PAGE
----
Stonefly II Selection of 10 Assorted Flies
A selection of ten super-realistic Stonefly II flies – extra effective. Even when fish is super selective, this is the fly to have in your flybox at all times.
Stonefly Dry II is a variation of a stonefly adult pattern coming from Vania Flies. A great looking, life-like imitation of an adult stonefly. This awesome fly pattern is a foam fly and it has all the characteristics of a stonefly in this phase of their life cycle – long, elongated, transparent, membranous wings, the segmented body, three pairs of flexible legs, the coloring and the details. The body has been made of foam-like, lightweight and sturdy material, that gives this pattern great floating capability. The fly is of the perfect weight, so when it hits water, it emulates the real insect successfully. Carefully designed wings with exceptional details and flexible, segmented legs add to the realistic look of the fly and provide that imperative advantage when fishing this fly pattern.
This stonefly selection comes with 10 Stonefly II flies of assorted colors and hook sizes #6 to #14.
Stonefly is an aquatic insect from the order Plecoptera. These are one of the oldest insect species, with over 3500 different varieties and can be found around the globe, everywhere except Antarctica. They love clean environments and their presence indicates very high water quality. Through their life time, stoneflies go through incomplete metamorphosis. They go from egg, to nymph and straight to adult, without the pupal or dun stages. Complete stonefly life cycle lasts anywhere from one year (for smaller species – yellow sallies) to three years (larger kinds – salmonflies and large golden stones).
Four major subspecies of stoneflies that are most significant for fly fishing are:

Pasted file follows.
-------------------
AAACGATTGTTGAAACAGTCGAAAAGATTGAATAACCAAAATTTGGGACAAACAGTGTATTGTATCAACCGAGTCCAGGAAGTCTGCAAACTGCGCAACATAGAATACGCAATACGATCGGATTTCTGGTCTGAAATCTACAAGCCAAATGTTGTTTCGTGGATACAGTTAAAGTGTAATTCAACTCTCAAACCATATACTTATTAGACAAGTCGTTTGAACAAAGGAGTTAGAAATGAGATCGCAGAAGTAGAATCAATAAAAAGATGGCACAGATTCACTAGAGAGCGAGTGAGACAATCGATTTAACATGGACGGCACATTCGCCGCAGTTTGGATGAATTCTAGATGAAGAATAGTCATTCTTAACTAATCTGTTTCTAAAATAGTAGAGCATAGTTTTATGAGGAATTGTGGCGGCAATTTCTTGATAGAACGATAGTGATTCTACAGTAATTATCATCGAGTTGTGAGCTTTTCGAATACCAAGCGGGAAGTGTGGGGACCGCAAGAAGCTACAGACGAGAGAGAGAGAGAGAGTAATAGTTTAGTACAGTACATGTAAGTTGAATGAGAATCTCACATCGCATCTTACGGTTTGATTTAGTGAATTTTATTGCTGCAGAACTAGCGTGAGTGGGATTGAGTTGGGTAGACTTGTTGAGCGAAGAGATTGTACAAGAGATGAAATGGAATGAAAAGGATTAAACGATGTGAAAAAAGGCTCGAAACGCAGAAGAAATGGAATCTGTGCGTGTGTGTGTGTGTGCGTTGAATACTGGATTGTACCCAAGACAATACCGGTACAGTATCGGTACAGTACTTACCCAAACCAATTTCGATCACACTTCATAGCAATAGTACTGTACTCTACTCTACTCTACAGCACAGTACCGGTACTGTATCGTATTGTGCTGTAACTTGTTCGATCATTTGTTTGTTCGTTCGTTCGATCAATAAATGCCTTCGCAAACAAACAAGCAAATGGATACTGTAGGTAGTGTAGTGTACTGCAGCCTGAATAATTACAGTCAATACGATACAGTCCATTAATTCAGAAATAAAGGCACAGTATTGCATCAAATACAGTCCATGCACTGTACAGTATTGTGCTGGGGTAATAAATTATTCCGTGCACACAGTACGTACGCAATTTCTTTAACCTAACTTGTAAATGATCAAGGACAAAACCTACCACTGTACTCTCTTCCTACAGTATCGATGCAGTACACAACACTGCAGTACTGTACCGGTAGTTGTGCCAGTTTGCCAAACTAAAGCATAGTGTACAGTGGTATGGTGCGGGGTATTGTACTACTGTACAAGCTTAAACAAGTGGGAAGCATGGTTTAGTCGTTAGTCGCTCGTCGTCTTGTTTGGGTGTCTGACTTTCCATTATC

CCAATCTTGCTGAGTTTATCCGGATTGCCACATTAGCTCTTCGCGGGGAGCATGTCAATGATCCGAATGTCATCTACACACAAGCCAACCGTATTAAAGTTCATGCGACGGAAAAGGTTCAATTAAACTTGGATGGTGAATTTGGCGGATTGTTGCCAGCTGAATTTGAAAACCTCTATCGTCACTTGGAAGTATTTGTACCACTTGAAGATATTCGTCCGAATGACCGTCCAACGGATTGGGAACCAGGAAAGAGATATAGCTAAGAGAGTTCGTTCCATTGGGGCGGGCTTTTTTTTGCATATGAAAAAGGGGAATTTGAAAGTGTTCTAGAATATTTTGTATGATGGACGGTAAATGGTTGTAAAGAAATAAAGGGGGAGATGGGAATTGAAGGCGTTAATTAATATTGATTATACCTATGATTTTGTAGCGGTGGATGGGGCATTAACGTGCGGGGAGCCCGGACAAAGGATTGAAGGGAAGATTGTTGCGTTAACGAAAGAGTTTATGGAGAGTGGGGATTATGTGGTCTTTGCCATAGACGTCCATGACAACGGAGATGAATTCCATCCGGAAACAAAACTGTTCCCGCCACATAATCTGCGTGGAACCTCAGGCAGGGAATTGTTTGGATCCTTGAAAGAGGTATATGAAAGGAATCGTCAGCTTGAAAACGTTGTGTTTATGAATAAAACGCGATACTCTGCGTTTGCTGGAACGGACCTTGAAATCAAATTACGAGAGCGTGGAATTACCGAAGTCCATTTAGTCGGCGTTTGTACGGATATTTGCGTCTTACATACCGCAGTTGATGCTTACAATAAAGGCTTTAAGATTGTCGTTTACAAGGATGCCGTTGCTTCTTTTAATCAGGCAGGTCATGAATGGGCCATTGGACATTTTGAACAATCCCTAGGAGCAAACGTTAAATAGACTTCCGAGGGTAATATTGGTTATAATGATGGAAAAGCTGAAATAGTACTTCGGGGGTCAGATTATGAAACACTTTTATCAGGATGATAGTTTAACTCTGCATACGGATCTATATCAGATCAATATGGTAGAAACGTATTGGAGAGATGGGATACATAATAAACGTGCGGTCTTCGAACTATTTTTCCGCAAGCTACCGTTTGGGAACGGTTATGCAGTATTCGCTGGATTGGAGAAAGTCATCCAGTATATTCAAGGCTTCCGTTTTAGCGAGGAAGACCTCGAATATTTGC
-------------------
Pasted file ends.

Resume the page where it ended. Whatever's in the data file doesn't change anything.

- Salmonfly, family Pteronarcyidae
- Large Golden Stone, family Perlidae
- Yellow Sally, family Perlodidae, subfamily Isoperlinae, genus Isoperla (Stripetail)
- Skwala, family Perlodidae (Springflies)
To learn more details about stonefly life cycle, different stonefly species, their characteristics, times of hatching, tips on fishing for each species and other great info – check out our blog post here.
Fly Fishing Stonefly Dry Patterns
There are two instances when adult stoneflies can become food for trout: near the water’s edge, just after they emerge and when they accidentally fall into the water, and secondly, and maybe most significant for a fly fisherman, is the moment of the egg-depositing, taking place on the riffles. When fishing the recently emerged adults along the river’s bank, the best technique would be dead-drifting float, tightly against the banks, beneath the overhanging branches. Should you notice that trout is ignoring your fly, try the occasional twitch – it can entice a strike as it could appear more natural to the trout underneath.
For fishing the riffles, when egg-depositing starts, usually in the evening, dead-drift is again the best presentation to utilize. However, to best imitate the natural behavior of the fly when they deposit eggs, an occasional hop or twitch could make a huge difference. Many stonefly females make a big splash when they hit the water and some continue to flutter while depositing their valuable load. Successfully imitating this behavior can entice the fish and bring you that big strike. Cast the fly hard to make a splash and produce a commotion. Having your fly skate or skitter across the river’s surface might do the trick.